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New York Federal Reserve President John Williams told CNBC on Friday that the central bank is listening "very carefully" to the market's concerns on growth, but believes the U.S. economy is in good shape.
Fed Chairman Jerome Powell and other central bank leaders are moving to more data dependency, Williams said, which includes listening to people in financial markets as well as local businesses.
"We are listening very carefully to what's happening in markets for two reasons. One is financial conditions have [an] important influence on [the] economic outlook," Williams said on "Squawk on the Street " in an interview with CNBC's Steve Liesman. "Second, I think we are hearing something important from markets, and that is a concern risk to the economy and potential further slowdown than we currently expect in our base case."
It's not just looking at the "hard GDP data" or "CPI data," he added. "We're listening to the message of the market."
Williams appeared on CNBC after the Fed on Wednesday raised its benchmark interest rate for a fourth time this year and lowered its rate hike projection for 2019 from three to two.
He said Friday that this week's rate increase was "fully justified and makes sense," but he added the Fed is open to reconsidering its views on rate hikes next year. Stocks rose sharply during Friday's interview, but then faded.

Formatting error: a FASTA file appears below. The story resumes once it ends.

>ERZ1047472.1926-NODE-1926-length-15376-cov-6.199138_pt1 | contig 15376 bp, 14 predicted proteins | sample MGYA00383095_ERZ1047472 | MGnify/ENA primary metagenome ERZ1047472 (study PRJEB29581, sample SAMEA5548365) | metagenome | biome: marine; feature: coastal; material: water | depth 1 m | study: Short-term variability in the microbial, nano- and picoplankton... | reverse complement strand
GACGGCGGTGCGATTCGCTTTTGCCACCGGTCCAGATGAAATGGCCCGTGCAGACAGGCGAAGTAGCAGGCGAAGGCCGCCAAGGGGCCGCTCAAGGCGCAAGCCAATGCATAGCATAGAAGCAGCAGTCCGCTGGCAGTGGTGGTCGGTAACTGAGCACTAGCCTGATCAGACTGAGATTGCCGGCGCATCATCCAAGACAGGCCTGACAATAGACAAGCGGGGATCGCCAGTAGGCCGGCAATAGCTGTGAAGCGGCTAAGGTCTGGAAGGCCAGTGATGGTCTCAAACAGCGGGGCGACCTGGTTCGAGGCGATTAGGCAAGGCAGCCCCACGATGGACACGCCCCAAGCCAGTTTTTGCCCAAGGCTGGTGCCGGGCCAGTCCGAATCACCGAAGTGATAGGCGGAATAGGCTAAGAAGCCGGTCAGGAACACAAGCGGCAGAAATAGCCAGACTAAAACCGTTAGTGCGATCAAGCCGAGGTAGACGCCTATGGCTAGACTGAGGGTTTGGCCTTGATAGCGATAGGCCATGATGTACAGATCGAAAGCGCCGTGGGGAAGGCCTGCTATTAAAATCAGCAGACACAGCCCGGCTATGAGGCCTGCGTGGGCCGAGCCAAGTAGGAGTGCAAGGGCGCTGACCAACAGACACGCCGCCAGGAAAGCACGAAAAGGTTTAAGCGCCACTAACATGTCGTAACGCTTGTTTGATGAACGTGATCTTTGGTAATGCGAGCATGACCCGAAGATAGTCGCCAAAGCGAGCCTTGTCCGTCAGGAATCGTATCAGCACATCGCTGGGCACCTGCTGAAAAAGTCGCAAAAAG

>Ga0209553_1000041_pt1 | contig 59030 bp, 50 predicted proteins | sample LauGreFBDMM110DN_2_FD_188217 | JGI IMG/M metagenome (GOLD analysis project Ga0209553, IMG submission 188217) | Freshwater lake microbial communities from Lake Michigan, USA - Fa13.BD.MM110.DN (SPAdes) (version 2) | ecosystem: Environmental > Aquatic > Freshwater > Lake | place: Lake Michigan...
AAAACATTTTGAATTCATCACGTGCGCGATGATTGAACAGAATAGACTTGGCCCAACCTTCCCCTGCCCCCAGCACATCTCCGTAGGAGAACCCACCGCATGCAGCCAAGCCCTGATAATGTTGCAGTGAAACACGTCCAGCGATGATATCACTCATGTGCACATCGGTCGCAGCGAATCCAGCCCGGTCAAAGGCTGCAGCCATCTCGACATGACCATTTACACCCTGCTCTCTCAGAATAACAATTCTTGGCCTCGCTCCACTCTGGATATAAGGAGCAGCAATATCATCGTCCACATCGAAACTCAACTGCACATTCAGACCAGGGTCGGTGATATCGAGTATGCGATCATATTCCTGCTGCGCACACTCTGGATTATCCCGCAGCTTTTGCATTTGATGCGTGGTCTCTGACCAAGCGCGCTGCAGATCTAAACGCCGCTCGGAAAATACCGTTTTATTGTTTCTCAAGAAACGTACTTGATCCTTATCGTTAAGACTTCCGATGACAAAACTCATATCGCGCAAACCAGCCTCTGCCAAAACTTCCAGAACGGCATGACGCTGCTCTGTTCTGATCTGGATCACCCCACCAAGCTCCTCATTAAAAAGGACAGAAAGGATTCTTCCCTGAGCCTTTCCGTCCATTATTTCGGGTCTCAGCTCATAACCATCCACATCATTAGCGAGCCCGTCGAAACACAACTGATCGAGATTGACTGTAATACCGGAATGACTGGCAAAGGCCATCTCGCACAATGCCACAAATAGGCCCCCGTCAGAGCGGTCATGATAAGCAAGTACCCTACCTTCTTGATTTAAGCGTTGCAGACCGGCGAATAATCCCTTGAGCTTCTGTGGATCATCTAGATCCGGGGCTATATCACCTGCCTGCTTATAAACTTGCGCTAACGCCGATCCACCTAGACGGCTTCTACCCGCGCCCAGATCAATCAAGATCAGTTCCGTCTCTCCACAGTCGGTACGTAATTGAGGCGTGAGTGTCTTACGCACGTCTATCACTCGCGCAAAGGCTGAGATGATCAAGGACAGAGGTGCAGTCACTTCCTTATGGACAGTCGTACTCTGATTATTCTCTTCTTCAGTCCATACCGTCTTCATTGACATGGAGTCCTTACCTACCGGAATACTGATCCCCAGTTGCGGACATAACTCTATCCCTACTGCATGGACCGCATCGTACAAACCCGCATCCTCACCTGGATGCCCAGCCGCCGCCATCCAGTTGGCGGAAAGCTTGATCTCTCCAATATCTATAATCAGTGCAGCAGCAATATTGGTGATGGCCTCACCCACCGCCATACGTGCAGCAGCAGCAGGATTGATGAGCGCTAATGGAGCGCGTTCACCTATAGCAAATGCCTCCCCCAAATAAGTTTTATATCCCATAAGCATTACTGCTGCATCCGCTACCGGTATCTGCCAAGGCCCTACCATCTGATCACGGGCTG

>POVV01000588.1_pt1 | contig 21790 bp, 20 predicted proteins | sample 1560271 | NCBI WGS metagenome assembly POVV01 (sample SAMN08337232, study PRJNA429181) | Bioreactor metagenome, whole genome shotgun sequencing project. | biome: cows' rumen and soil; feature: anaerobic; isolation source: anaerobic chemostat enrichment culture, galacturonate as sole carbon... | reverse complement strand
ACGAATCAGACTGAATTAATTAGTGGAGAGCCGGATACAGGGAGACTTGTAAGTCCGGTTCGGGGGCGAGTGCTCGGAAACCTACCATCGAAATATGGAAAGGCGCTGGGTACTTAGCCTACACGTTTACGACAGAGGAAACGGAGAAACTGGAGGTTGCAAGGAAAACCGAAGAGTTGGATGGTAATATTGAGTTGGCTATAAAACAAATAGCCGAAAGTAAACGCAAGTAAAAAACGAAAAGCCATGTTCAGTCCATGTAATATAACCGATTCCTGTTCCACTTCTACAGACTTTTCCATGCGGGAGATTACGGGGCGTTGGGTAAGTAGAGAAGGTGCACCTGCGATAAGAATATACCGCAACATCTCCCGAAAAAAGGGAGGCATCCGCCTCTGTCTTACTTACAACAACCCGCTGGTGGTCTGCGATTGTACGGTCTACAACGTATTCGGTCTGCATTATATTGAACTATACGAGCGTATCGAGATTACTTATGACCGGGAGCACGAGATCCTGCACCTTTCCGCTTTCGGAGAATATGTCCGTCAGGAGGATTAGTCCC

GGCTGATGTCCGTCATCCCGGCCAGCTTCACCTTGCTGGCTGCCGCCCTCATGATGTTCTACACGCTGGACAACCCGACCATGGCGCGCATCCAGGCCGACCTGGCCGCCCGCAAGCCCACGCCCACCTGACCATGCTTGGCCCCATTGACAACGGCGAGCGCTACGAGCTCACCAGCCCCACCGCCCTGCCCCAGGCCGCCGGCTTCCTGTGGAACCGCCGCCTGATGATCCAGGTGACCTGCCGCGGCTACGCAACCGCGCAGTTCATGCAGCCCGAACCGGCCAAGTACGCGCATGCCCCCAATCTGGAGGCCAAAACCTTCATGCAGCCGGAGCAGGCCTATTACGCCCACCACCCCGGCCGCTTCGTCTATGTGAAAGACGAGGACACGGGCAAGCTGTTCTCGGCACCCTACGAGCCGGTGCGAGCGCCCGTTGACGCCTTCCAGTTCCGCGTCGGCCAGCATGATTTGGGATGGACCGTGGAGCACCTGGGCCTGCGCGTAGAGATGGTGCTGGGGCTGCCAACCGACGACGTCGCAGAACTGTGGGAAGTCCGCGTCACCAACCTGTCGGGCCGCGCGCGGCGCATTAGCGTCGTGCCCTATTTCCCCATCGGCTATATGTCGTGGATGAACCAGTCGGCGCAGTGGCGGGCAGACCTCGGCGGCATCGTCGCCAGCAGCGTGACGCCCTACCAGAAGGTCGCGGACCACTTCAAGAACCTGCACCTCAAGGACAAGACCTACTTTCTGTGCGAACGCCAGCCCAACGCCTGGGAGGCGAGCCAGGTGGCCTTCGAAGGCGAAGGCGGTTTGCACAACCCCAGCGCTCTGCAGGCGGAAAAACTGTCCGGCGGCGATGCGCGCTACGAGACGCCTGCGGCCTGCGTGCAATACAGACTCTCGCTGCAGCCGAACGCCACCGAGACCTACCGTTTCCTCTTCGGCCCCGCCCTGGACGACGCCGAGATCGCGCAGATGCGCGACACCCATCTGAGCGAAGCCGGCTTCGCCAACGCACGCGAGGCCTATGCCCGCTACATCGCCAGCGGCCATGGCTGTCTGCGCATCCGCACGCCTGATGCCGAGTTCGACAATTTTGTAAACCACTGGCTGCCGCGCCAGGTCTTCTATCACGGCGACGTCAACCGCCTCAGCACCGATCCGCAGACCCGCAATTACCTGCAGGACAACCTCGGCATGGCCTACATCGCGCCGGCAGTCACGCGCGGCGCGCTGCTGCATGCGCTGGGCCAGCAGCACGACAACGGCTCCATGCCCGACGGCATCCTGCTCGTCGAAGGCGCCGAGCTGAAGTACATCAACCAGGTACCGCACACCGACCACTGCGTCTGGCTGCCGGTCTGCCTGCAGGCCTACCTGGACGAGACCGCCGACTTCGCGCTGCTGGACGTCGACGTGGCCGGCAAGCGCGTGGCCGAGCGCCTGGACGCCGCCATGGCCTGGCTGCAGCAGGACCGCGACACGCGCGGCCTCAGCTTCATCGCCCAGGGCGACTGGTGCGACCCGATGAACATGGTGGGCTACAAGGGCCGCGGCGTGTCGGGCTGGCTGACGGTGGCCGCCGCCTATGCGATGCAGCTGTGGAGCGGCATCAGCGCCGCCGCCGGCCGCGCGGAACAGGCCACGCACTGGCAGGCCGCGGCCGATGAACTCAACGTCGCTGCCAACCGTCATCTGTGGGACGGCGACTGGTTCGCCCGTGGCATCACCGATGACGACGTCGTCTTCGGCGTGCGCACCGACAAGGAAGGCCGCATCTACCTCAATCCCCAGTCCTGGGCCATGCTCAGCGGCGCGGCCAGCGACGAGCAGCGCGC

Powell did leave the door open to other options next year, emphasizing "data dependency" Wednesday and saying if data does not hold up in 2019 the Fed may change course.
Stocks sank Wednesday and Thursday after the Fed's hike, pushing the Dow Jones Industrial Average and further into correction territory. However, U.S stocks opened Friday's session slightly higher.
Earlier this month, Williams, a voting member and vice chairman of the policymaking Federal Open Market Committee, said he expects the Fed to continue raising rates "over the next year or so," even while it pays close attention to possible risks highlighted by financial markets.
Wednesday on CNBC, Williams said he expects solid U.S. growth of around 3 percent this year and somewhat slower next year. Central bankers also are continuing "to monitor global economic and financial markets developments and their potential economic impact."
— CNBC's Kate Rooney contributed to this report.